Why micro agencies (like Content Soup) are having a moment

We read a really good article on the rise of the 'micro agency' recently (check it out on The Drum, it's well worth a read).

It seems weird little outfits like us are officially on trend - but we've been banging that drum since 2014. John Lewis took a chance on us when we started up. We caught the eye of Brewdog with our unusual approach. Delonghi chose a big London agency over us in the end, but we came a very close second. Go Ape gave us the PR for their 34 sites across the whole of the UK.

Here's why more and more big brands are going small when it comes to choosing their partner agencies:

⭐We have less bulk and bureaucracy than bigger agencies, with untraditional company hierarchies and processes that mean we don't faff about as much.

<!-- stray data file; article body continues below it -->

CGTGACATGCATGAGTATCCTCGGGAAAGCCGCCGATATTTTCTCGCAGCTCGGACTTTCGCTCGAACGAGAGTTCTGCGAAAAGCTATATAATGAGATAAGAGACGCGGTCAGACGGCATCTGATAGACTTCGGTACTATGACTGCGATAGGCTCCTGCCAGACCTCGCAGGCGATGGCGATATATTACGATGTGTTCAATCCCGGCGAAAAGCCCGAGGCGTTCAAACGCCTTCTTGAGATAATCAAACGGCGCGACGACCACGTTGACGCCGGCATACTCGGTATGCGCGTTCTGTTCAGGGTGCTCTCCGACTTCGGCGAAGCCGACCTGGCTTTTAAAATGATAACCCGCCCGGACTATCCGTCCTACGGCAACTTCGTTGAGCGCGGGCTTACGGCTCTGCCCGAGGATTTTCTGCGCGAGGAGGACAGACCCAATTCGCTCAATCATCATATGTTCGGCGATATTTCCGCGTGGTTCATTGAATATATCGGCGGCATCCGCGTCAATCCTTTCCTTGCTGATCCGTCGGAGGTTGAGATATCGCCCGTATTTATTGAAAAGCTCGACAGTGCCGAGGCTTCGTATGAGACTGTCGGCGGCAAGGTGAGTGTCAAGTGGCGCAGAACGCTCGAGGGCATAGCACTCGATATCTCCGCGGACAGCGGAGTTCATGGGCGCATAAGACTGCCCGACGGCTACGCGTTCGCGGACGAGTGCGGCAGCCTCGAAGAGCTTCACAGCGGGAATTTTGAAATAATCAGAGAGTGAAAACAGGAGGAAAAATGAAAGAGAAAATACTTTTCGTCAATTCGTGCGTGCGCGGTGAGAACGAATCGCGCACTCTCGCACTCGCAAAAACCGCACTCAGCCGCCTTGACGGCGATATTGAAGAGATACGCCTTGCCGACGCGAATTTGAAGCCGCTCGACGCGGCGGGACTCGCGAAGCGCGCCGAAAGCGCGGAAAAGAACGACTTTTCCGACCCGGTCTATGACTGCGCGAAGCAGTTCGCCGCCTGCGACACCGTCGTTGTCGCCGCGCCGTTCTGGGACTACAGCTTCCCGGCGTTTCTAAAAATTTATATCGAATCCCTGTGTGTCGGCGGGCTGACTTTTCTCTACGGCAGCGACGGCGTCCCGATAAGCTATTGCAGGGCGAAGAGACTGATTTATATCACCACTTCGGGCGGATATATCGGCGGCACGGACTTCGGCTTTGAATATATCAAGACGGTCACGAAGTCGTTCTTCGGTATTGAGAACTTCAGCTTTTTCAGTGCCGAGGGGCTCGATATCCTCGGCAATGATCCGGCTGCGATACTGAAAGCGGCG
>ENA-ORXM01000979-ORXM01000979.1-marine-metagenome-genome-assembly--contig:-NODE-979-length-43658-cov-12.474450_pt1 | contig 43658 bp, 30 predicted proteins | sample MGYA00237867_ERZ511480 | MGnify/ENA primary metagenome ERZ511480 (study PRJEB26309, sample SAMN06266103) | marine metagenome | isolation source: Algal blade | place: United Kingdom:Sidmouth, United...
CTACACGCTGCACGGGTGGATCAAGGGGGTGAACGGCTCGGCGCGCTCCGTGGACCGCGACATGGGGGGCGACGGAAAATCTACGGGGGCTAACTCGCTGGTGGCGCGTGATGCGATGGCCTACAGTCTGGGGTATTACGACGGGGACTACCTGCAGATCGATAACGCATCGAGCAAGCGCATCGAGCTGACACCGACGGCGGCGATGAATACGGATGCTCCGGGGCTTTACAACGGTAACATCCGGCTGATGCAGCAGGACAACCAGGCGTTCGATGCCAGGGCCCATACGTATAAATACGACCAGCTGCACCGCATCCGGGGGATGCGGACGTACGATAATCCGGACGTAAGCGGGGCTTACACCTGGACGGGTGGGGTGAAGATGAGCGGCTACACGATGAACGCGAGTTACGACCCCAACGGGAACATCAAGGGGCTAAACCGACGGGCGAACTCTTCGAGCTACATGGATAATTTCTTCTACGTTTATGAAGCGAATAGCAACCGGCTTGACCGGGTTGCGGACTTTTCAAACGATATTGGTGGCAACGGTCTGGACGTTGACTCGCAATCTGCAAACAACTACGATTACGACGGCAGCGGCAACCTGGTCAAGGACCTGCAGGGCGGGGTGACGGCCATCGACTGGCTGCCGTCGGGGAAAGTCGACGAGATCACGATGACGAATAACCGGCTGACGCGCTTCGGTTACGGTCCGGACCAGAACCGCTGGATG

⭐What we lack in size we make up for in fight.

⭐Clients get to work with a core team of senior leaders, and then we bring in our little black book of freelancers and partner agencies for specific projects depending on skillsets required. There's no bait-and-switch to a junior team.

⭐Nobody cares where or how you work since Covid. If the relationship works, who cares if you don't have a big fancy office with a ping pong table and fake grass?

⭐ Small agencies can become embedded in the brand at a deeper level, with easier access and more agility. We often work out of our clients' offices to stay close.

⭐We can be a plug-in resource to our clients, offering smart ideas at speed.

We used to think we had to hide the fact that we were a small agency if we were going to work with big brands. But we've proven the opposite.

Small agency, big PR. Come and talk to us.